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complex pattern - how to keep track of where I am
Sun, Aug 9, 2009 7:47 PM
Posted by VK
I have a custom-designed pattern that is 60 floss colors. I would love some suggestions of how to keep track of where I am and how to find all symbols of the floss I am working with. I currently use a pencil and cross out the stitch I just completed. There's got to be a better way. Any advice? Thank you!
  • Reply from Melissa Clyne
    Sunday, August 16, 2009 8:47 PM
    What I do is photocopy the design, and as I do the design mark it off, but recently I have been using one colour for
    one symbol. With a pattern with 60 colours, it may be tough though to do this, so just mark off as you go with felts
    or highlighters. Go to top
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    Reply from Terry B
    Sunday, August 30, 2009 9:42 PM
    A lot of people grid their fabric to help keep track of where they are on large projects. There are several internet sites to learn about this. This is one: Go to top

    • Reply from Claire
      Thursday, September 10, 2009 5:51 AM
      I pencil off as i go, then if i want to use the pattern again i can rub out the pencil. on a large project I photocopy first. Go to top
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      Reply from Carol P
      Sunday, November 16, 2014 3:06 AM
      Iuse regular thread to grid my material. I use RED for my horizontal and vertical center lines, and a different color for all the rest. If I have a pattern that has multiple pages, I then use a different color to find the vertical center of each page. This makes the project manageable. I block it out in 10 x 10 grids. This generally matches the grids of kits well. As I work a pattern, I use a highlighter on the pattern page to highlight all stitches completed (including the 'blank' spaces with no stitches. If you plan on using your pattern again, just make a photocopy of it before you start. When I grid, I use the holes as a guide across the line and lightly tack about every 20 stitches. This keeps the thread taught enough to maintain the grid, but flexible enough to more out of the way when stitching close to the grid lines. It is very easy to remove when you are completely done with the stitching. Takes time to do, but makes a world of difference in doing the stitching. I also learned, that , if you use a roll frame, if you slip stitch (using a long stitch on a sewing machine) about two inches of any kind of fabric at the top and bottom of your aida, it will roll better and you can keep your stitch area farther away from the rollers. When you are done this extra material is easy to remove. Go to top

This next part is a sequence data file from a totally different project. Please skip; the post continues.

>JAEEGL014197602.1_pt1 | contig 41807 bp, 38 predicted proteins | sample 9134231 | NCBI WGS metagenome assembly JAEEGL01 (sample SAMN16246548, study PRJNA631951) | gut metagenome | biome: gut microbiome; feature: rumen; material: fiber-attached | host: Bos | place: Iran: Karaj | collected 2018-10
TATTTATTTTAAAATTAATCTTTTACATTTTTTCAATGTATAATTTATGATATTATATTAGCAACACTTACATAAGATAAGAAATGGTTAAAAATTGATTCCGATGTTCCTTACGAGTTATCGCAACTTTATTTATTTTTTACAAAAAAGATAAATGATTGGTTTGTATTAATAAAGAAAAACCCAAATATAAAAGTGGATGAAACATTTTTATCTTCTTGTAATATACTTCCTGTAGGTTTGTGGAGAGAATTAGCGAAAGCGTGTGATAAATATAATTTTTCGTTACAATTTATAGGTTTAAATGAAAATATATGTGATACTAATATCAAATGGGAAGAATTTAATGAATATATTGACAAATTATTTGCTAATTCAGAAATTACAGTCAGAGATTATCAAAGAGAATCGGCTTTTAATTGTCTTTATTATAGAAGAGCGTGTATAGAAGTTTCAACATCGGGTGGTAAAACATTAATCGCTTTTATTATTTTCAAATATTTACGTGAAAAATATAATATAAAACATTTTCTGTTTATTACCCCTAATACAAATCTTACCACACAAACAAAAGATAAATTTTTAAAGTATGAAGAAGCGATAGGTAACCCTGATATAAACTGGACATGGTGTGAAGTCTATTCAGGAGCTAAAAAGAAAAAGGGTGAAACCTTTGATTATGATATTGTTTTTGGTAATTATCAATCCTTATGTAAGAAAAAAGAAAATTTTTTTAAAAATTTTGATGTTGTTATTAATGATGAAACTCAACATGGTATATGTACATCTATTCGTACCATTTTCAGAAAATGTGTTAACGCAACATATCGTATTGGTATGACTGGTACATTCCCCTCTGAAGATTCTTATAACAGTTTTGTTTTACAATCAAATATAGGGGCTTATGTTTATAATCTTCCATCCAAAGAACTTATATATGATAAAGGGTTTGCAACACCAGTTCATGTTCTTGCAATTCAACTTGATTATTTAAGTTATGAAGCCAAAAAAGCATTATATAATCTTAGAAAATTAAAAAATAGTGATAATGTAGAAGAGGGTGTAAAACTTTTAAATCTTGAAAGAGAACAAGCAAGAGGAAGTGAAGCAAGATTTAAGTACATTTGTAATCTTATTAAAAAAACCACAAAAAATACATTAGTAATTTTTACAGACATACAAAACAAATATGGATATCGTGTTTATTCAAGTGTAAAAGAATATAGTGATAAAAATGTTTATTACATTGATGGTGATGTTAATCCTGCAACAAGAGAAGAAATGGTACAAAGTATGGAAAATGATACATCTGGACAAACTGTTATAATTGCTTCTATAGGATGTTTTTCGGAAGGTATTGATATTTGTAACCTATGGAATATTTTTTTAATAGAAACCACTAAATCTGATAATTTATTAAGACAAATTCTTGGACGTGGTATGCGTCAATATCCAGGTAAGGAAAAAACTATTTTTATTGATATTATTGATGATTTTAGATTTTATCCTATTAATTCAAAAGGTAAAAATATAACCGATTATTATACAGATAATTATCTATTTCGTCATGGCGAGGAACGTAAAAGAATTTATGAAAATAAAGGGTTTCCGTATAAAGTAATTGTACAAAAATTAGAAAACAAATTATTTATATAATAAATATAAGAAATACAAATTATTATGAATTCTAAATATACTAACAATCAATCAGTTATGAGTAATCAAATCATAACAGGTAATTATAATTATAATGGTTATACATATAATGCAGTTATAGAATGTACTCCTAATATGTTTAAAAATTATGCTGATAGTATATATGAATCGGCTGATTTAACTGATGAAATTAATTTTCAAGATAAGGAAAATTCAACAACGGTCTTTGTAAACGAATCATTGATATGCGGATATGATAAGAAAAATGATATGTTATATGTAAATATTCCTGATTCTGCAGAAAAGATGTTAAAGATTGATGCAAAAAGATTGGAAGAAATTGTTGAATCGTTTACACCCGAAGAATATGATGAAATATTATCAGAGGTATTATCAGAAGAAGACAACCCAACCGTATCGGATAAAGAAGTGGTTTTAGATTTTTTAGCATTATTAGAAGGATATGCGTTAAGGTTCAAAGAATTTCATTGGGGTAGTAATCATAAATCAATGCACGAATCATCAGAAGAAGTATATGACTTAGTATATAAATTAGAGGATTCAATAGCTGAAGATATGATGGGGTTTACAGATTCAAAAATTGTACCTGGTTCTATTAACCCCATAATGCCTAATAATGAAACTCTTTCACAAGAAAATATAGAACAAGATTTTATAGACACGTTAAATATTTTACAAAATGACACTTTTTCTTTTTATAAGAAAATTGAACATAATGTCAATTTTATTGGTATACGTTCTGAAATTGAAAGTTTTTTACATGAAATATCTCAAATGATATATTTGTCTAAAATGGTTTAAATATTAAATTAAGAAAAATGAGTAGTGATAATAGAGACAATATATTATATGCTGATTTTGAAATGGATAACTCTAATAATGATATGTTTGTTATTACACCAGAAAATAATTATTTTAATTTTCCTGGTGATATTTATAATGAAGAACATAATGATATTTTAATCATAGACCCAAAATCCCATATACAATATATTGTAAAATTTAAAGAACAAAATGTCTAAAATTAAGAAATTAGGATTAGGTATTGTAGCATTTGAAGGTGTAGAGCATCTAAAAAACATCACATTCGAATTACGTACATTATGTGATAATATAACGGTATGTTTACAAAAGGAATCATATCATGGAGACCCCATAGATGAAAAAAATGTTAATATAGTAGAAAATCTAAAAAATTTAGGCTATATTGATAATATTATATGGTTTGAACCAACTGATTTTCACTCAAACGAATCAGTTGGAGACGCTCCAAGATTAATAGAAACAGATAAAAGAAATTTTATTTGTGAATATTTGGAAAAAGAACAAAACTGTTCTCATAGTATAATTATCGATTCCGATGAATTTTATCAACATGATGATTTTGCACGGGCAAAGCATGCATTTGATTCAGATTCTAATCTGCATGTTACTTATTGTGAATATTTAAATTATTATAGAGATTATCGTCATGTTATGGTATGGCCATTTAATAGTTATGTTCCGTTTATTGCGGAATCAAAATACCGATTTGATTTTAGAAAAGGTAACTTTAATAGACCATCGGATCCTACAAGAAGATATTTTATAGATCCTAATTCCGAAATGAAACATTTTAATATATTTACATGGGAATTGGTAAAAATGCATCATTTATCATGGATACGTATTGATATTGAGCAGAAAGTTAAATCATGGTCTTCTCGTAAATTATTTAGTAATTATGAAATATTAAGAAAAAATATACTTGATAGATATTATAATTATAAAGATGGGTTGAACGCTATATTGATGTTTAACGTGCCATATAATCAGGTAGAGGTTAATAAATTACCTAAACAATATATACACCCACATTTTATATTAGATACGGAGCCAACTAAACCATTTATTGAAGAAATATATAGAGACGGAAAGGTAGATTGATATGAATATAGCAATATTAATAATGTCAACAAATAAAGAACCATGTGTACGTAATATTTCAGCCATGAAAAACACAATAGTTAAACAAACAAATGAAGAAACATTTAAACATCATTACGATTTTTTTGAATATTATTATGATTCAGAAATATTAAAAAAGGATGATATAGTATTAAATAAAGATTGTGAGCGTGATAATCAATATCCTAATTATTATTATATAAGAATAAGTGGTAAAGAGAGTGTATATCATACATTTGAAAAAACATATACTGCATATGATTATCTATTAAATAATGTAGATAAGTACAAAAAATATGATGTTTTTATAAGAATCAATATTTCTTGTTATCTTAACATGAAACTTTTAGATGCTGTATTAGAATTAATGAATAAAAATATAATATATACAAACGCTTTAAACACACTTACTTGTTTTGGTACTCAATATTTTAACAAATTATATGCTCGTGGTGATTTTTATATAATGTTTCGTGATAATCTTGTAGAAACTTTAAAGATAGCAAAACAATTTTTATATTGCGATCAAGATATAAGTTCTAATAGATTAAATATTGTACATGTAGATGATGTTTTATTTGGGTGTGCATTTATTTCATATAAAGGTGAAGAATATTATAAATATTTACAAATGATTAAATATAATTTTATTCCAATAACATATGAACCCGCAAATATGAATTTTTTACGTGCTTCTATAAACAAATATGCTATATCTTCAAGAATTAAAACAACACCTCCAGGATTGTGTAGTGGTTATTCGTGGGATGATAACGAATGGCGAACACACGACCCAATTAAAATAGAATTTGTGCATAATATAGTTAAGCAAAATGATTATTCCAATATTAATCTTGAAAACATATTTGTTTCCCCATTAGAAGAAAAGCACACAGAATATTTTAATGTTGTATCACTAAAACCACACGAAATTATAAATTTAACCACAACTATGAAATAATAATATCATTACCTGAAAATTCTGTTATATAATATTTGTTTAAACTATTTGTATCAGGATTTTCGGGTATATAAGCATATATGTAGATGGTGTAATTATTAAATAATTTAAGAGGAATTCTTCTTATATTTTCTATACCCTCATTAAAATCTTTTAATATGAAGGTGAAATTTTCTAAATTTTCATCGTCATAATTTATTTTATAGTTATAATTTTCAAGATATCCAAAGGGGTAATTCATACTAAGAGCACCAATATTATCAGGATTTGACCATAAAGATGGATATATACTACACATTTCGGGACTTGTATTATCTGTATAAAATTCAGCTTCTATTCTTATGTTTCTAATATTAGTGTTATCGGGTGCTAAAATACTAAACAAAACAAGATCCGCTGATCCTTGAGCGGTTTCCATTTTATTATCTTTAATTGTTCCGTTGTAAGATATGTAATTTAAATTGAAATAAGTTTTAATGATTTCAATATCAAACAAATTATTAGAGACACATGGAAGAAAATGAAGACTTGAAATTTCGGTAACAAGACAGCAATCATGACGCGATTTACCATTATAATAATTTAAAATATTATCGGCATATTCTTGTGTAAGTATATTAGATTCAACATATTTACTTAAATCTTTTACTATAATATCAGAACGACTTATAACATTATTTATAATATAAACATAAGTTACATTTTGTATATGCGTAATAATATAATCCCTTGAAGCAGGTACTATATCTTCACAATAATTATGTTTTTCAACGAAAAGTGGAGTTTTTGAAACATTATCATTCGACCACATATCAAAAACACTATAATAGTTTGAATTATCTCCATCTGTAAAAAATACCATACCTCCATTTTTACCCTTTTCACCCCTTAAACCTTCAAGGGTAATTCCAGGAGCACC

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        Reply from Pauline
        Sunday, November 16, 2014 6:50 AM
        I am sure this work in progress has either been finished or put aside since the post is dated in 2009. Go to top
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          Reply from even uyicli
          Monday, November 17, 2014 9:02 AM
          Doesn't matter if that project has been finished or not. The suggestions are great.I follow a similiar procedure but never thought about sewing extra fabric ton to large projects using a frame. Now, if I can only find the box with my sewing machine tools I would be a happy camper Go to top
          • Reply from elaine
            Saturday, January 23, 2016 8:22 AM
            have you made a working copy? i don't grid but when finding my spot i will use a highliter works good for me. Go to top